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The close: Dow makes history as bull run continues Add to ...

The Dow Jones industrial average surged to a new record high on Tuesday, surpassing a record held since 2007 and reflecting the dramatic turnaround in the stock market almost four years to the day after it hit a bear-market low during the financial crisis.

The Dow closed at 14,253.77, up 125.95 points or 0.9 per cent – comfortably above its peak on Oct. 9, 2007, when it closed at 14,149.15. From its bear-market low in March 2009, the Dow has risen nearly 118 per cent, no doubt raising thoughts about how far this bull market recovery can go.

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The S&P 500 also rallied on Tuesday, but remained about 1.6 per cent shy of its peak. It closed at 1539.79, up 14.59 points or nearly 1 per cent.

In Canada, the S&P/TSX composite index closed at 12,736.04, up 28.63 points or 0.2 per cent. By comparison to U.S. indexes, the TSX has lagged: It remains 16 per cent off its record high in 2008.

The decisive gains on Tuesday follow what had been a flirtation with the Dow’s record in previous sessions. The blue-chip index came close last Thursday, only to slump in afternoon trading and ending the day in the red. Since then, it has risen for three straight days.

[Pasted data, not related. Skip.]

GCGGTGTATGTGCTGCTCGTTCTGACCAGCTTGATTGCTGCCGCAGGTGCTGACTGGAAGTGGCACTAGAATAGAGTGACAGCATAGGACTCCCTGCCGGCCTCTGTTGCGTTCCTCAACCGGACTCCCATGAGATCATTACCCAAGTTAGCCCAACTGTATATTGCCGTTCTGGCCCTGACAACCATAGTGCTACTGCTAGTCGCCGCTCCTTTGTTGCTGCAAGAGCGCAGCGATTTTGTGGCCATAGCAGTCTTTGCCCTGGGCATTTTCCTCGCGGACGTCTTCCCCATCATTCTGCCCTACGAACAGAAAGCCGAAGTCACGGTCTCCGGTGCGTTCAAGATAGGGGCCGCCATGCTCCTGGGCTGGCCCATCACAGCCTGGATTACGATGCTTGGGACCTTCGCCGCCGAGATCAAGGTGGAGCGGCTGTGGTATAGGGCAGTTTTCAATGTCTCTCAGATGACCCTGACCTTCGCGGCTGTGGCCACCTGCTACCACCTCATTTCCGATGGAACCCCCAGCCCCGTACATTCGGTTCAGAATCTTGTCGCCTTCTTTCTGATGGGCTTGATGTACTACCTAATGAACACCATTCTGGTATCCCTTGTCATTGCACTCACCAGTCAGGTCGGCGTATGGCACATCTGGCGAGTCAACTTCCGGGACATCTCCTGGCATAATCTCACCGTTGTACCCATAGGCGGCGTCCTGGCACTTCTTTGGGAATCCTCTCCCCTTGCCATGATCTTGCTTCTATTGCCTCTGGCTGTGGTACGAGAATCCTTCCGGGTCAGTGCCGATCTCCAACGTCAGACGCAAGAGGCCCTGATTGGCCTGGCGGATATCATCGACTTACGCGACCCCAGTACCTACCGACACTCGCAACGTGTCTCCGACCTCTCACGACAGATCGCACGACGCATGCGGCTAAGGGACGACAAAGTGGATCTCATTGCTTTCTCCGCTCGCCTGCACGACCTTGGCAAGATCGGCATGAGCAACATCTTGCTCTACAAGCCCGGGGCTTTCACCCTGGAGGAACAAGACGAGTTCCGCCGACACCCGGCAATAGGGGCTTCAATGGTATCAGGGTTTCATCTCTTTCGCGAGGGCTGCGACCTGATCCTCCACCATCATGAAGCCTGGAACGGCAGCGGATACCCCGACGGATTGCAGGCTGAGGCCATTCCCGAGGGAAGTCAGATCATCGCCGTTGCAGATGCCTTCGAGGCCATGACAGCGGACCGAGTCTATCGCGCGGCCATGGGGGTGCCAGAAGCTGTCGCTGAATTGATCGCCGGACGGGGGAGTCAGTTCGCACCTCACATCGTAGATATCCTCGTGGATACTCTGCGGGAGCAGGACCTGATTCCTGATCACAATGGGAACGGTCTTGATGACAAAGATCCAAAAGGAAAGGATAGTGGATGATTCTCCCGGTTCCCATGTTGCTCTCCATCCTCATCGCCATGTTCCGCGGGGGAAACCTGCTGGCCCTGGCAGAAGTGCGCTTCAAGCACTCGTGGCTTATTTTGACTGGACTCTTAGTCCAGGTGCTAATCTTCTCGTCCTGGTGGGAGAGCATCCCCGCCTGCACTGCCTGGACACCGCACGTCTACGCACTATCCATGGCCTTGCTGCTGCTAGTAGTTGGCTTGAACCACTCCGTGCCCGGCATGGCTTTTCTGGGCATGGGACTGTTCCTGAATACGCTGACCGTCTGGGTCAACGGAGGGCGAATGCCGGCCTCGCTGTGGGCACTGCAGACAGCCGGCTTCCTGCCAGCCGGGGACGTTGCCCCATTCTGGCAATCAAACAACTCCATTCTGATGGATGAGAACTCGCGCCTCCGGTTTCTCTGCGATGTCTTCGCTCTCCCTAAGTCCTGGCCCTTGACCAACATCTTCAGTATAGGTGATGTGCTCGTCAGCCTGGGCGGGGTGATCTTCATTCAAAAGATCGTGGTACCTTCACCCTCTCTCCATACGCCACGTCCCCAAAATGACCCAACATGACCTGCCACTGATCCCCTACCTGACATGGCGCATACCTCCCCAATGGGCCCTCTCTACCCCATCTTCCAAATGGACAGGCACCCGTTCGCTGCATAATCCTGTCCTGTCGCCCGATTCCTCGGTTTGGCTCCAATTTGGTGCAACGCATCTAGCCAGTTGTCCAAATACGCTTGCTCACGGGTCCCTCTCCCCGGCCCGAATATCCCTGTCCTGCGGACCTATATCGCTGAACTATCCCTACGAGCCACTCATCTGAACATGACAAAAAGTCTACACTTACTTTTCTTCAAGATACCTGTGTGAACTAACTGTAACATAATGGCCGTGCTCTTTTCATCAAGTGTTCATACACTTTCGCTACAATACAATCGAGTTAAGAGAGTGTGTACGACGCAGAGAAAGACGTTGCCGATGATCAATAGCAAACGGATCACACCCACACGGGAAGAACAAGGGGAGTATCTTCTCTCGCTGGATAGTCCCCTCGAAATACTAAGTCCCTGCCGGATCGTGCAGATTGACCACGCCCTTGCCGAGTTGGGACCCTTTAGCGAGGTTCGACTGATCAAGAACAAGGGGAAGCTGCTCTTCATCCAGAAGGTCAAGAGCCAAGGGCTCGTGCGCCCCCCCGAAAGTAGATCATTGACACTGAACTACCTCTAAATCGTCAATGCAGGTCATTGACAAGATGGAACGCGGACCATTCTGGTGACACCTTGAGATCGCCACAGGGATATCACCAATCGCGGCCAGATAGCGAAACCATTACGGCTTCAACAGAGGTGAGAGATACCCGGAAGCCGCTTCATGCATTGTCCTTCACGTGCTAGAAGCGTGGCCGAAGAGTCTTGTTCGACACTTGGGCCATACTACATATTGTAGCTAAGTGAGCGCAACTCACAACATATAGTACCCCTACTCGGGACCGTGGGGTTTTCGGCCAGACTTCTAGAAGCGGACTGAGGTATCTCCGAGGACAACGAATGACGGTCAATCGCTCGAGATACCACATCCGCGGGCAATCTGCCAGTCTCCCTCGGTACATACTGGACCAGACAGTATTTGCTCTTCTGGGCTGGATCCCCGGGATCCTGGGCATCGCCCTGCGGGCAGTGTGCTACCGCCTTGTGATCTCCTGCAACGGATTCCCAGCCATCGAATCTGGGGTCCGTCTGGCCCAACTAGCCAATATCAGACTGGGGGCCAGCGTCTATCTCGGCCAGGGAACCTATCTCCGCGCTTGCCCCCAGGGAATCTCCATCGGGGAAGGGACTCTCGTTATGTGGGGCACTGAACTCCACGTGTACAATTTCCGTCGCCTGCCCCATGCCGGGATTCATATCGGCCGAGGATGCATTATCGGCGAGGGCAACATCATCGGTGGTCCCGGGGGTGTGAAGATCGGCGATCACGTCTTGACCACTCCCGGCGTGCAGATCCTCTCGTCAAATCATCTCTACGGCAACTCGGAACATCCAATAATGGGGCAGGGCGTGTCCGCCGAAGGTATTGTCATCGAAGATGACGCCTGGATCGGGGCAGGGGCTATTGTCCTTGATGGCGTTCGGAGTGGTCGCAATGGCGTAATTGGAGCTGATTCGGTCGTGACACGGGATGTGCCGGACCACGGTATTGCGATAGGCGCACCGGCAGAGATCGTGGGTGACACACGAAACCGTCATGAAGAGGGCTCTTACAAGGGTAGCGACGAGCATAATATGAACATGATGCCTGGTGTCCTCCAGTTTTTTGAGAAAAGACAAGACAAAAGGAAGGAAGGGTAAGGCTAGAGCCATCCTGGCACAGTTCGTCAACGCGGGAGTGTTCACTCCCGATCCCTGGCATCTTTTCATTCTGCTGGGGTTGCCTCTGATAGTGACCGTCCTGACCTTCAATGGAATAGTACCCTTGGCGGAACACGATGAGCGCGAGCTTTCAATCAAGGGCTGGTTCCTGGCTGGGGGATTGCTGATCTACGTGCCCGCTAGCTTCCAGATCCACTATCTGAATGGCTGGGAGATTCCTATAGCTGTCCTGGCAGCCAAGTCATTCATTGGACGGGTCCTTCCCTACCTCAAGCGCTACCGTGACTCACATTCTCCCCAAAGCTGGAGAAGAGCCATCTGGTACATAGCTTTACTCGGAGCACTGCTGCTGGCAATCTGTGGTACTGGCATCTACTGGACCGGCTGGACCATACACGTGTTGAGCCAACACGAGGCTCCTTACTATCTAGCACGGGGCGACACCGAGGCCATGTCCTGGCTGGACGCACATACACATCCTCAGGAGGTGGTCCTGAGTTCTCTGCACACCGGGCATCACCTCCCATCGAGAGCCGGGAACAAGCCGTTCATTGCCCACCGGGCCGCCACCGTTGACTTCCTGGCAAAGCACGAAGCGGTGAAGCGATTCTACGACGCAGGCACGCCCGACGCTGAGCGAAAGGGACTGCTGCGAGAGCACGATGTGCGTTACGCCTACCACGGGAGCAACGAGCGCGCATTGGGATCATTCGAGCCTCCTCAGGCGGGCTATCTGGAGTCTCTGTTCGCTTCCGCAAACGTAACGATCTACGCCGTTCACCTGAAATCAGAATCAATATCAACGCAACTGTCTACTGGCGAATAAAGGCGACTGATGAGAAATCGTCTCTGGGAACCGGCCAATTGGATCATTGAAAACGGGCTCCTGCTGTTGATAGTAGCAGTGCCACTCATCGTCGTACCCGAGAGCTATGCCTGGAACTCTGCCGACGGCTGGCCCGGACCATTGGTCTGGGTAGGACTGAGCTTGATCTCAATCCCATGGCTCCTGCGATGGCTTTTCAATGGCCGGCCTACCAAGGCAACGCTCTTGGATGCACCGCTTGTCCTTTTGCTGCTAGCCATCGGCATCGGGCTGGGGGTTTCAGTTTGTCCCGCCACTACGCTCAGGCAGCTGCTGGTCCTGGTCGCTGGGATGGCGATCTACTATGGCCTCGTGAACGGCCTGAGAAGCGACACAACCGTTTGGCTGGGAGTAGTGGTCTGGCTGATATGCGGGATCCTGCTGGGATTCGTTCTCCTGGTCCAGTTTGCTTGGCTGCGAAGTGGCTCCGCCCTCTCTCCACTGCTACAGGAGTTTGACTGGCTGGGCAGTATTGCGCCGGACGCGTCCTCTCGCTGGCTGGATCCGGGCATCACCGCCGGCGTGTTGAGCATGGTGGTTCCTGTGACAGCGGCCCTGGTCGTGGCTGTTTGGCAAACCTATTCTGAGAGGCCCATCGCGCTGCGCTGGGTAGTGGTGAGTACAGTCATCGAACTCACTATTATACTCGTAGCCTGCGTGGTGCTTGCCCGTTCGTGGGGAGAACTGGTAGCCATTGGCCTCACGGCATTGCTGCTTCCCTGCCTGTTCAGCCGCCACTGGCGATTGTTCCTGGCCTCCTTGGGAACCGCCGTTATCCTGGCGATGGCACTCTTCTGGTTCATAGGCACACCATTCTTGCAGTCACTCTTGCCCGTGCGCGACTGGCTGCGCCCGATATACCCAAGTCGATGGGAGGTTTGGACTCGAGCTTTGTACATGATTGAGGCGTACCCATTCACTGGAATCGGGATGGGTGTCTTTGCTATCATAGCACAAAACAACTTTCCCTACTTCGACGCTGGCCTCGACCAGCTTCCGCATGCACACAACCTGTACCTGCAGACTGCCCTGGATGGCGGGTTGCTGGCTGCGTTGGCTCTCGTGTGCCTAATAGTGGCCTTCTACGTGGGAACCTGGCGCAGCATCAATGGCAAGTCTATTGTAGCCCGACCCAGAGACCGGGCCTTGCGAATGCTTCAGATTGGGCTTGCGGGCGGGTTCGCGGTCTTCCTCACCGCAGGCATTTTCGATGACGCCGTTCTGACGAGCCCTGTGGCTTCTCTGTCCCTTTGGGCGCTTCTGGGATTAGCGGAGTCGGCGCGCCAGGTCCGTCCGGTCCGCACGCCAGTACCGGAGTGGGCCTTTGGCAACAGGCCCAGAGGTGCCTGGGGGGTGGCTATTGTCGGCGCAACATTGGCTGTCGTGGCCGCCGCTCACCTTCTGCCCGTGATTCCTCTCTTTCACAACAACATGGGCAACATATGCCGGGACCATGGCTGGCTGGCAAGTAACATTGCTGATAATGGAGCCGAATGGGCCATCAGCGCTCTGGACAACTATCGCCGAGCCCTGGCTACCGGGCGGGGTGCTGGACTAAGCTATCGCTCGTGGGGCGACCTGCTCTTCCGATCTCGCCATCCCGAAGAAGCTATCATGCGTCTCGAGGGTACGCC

The latest jump follows an upbeat reading on U.S. service sector activity, which represents about 70 per cent of economic activity. The ISM non-manufacturing index rose to 56 in February, up from 55.2 in January and ahead of economists’ expectations.

More broadly, investors have looked beyond a recent flareup of the European sovereign-debt crisis that followed Italian elections, concerns that the Federal Reserve is rethinking its economic stimulus policies, and the impact of broad spending cuts related to the political impasse in Washington.

The rally could be seen elsewhere, too. In Europe, the U.K.’s FTSE 100 rose 1.4 per cent and Germany’s DAX index rose 2.3 per cent. In Asia, China’s Shanghai stock exchange composite index rose 2.3 per cent.

The gains on Tuesday were broad: 28 of the 30 stocks in the Dow were up, led by Cisco Systems, United Technologies, Boeing Co. and Hewlett-Packard Co., all of which saw gains of 2 per cent or more.

Within the S&P 500, all 10 subindexes were higher. Technology stocks showed the biggest gains, rising 1.5 per cent – helped out by a rally by Apple Inc. Apple gained 2.6 per cent, its biggest gain in a month and its first gain in five sessions.

Key commodities nudged higher, although from low levels. Crude oil rose to $90.82 (U.S.) a barrel, up 70 cents – a day after hitting its lowest level of the year and dipping below the $90-a-barrel threshold. Gold rose to $1,574.90 an ounce, up $2.50.

Among Canadian commodity producers, Suncor Energy Inc. rose 0.8 per cent and Barrick Gold Corp. fell 0.3 per cent.

The Bank of Nova Scotia rose 0.7 per cent after reporting its fiscal first-quarter numbers. Profit rose 13 per cent, to $1.6-billion (Canadian) or $1.25 a share – topping analysts’ expectations after accounting for unusual items. Scotiabank also boosted its dividend by 5 per cent.

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